Aiming to preserve and highlight the academic heritage of the region, Turkey’s Council of Higher Education (YOK) has come up with a project that aims to record, preserve and promote the riches of the Middle East.
Turkey’s Council of Higher Education (YOK) has started a project, with the full support of the Turkish Presidency, called the Preservation of the Academic Heritage in the Middle East. Sponsors include Turkish Airlines, Turkish Radio and Television (TRT), and Turkey’s first news agency Anadolu Agency (AA).
The Preservation of the Academic Heritage in the Middle East project is a threefold project: It aims to dispel the negative associations of the Middle East with war and sorrow; to highlight academics who have come to Turkey and continued their studies interrupted in their home countries; and to increase awareness of the academic prowess of the Middle East by organising panels internationally in cities such as New York, Berlin, Brussels and Moscow.
“When you mention the Middle East, what do people think of? They think only of war. They think of death. Nobody thinks of a library, or an antique handmade book,” says Kagan Ozdemir, head of the International Affairs Department at YOK.
The primary aim of the Academic Heritage project is to overcome such prejudices by changing preconceived ideas about the Middle East. “[We would like to point out] that this geography is the cradle of civilisation, to create awareness,” Ozdemir adds.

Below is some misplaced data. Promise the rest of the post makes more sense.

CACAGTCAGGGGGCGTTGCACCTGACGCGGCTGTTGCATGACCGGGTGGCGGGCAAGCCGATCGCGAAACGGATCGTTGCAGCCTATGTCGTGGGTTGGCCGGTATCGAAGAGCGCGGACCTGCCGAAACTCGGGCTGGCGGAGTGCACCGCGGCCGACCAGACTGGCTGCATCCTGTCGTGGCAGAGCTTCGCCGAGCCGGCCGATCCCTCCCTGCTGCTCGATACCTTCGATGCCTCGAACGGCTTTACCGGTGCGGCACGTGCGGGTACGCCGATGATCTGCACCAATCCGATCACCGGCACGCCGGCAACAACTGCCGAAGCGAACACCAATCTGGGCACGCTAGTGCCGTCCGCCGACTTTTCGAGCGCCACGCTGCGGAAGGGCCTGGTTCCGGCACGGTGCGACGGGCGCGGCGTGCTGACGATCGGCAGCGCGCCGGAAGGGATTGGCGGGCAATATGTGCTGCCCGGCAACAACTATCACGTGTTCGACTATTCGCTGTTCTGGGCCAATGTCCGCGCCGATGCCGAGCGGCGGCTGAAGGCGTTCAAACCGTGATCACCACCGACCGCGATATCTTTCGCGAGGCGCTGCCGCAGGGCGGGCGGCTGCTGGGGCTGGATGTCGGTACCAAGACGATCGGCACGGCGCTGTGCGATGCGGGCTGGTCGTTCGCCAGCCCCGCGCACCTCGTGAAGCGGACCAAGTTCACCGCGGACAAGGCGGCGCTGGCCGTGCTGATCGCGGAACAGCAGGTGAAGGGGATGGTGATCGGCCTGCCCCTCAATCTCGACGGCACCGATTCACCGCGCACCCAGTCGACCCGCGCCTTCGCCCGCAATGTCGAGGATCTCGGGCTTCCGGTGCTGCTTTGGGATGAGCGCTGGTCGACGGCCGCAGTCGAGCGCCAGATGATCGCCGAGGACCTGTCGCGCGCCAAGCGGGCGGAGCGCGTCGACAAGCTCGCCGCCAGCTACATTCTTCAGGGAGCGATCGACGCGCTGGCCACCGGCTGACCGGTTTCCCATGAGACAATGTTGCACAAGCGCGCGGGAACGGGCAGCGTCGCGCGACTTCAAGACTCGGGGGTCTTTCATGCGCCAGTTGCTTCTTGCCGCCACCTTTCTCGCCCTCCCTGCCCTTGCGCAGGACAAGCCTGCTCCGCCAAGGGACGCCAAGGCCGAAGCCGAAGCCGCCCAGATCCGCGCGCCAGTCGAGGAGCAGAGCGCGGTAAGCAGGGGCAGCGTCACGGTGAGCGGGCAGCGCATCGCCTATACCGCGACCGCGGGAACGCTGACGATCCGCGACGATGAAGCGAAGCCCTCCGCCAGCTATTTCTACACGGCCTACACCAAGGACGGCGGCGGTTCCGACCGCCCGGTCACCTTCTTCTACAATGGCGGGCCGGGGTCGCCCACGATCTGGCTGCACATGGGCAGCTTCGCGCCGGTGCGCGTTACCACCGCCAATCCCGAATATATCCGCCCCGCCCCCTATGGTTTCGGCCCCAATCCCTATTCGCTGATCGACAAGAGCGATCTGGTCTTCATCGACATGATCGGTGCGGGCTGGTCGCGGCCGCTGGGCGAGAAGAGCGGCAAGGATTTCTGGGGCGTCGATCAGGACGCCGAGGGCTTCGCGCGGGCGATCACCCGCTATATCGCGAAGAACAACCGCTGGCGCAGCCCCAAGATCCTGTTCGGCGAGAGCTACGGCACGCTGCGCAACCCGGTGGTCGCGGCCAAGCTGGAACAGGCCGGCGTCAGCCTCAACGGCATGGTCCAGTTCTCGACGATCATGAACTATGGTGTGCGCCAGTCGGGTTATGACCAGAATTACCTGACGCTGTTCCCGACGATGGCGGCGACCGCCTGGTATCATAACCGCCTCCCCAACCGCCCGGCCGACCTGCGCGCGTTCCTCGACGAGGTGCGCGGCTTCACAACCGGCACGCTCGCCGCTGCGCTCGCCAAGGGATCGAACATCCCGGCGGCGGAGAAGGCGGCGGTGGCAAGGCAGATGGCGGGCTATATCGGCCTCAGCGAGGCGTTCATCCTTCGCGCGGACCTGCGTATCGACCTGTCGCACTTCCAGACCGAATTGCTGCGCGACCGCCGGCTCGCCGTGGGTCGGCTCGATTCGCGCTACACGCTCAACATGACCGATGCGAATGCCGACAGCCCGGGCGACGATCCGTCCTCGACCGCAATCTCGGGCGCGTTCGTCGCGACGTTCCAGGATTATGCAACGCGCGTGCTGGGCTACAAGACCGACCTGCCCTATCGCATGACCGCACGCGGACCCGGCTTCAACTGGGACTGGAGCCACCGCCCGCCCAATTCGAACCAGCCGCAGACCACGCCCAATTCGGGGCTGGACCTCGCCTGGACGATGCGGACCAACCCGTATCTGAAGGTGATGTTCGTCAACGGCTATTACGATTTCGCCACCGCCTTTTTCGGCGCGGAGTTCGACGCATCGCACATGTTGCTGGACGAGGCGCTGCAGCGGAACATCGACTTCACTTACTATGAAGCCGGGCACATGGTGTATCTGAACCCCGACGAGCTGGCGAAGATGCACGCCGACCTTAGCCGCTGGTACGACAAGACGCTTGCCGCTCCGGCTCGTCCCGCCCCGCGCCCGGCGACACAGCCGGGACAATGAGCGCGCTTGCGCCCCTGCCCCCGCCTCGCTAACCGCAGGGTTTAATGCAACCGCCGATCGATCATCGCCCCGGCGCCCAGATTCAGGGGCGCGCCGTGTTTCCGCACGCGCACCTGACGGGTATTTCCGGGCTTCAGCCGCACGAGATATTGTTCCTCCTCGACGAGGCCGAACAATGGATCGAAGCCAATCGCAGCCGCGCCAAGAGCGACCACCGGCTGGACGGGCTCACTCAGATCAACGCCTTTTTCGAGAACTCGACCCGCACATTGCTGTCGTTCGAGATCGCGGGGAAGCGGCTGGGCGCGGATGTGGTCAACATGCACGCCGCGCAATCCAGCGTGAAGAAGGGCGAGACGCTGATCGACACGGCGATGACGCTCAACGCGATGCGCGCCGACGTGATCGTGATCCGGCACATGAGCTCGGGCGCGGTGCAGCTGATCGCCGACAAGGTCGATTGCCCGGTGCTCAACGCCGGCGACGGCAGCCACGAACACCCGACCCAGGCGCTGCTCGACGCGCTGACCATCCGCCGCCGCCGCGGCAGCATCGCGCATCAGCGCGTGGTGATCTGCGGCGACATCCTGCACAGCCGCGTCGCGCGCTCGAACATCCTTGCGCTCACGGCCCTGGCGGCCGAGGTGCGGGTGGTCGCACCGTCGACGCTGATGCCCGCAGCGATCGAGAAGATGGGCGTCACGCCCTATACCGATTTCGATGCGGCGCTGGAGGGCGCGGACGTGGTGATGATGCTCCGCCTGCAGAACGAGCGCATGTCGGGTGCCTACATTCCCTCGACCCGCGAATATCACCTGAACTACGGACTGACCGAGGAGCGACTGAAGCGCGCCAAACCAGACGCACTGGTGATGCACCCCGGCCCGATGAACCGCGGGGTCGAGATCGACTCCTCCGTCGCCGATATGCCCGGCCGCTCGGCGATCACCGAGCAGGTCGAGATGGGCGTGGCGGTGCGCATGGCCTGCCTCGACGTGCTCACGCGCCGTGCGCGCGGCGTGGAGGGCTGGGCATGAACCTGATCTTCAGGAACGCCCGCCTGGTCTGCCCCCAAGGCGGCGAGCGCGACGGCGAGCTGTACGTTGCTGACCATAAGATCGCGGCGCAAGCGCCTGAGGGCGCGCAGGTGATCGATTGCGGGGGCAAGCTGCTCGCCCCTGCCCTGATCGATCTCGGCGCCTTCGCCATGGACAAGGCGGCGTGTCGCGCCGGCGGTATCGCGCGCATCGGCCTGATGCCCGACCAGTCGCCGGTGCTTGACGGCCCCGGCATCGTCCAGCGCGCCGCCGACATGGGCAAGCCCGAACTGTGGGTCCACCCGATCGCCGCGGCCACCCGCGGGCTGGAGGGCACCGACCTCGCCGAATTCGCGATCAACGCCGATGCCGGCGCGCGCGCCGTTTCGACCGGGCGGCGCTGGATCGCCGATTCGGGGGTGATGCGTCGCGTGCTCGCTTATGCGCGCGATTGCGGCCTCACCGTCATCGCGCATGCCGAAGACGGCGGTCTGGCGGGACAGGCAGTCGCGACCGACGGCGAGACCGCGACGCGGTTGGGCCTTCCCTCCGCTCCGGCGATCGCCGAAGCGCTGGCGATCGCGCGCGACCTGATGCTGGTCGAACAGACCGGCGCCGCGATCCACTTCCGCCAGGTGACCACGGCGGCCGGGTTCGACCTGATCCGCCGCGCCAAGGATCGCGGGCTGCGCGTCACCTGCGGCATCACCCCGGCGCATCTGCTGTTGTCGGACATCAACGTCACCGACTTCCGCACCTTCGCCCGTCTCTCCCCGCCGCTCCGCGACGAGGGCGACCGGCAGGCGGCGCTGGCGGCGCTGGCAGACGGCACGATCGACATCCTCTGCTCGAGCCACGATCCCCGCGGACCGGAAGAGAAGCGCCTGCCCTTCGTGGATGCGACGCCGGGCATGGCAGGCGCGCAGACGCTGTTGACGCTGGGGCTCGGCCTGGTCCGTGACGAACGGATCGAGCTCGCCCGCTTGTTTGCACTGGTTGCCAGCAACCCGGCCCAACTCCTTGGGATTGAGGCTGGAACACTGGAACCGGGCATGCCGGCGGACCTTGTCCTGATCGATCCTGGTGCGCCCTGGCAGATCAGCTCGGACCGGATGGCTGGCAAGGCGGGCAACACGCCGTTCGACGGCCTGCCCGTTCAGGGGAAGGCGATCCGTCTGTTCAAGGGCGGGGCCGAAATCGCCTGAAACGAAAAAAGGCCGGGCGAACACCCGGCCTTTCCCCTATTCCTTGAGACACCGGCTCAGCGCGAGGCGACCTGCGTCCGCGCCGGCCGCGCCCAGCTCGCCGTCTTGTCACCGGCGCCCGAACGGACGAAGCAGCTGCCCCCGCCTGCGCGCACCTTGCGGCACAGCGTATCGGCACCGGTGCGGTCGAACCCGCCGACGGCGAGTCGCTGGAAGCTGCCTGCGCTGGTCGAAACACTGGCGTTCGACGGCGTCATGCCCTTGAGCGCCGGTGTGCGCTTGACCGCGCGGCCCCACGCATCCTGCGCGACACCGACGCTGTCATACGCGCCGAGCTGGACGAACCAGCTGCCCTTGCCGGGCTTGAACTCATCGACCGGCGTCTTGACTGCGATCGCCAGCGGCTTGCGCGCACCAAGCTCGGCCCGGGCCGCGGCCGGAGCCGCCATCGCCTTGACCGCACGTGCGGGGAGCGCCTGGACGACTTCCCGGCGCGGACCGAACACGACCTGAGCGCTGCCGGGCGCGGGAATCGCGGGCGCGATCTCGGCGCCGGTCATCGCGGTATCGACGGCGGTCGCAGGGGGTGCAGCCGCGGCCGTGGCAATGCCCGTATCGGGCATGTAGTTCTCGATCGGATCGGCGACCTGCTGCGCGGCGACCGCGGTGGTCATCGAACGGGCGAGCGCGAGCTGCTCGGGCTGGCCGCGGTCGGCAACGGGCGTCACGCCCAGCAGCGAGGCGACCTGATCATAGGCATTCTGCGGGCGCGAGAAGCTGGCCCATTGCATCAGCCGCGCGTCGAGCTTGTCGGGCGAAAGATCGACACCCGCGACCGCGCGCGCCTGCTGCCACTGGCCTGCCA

To this end project coordinator Zeliha Kocak Tufan, member of YOK’s executive board, and her team have been working for over two years documenting academic buildings and works that have been damaged or destroyed as a result of conflicts in the Middle East, as well as what still remains.
Turkey is host to the largest community of Syrian refugees in the world, with three and a half million calling the country their new home. The second aspect of the Academic Heritage project focuses on academic refugees, be they instructors or students.
An arrangement with Turkish Radio and Television (TRT) allows the Academic Heritage project to document the plight of academics whose studies were cut short in their own country and who were given the chance to continue their research and development in Turkey. These refugees have nothing but praise for Turkey. Turkey, for these refugees, represents a new beginning and represents hope.
As for the panels, they will focus on the role Turkey plays for academics in the Middle East, including the academic life of refugees in Turkey, what Turkey is doing to integrate them into the higher education system and how their contribution to higher education can best be utilised. The Academic Heritage project would also like to help develop new policies in shaping the legacy of education in the Middle East.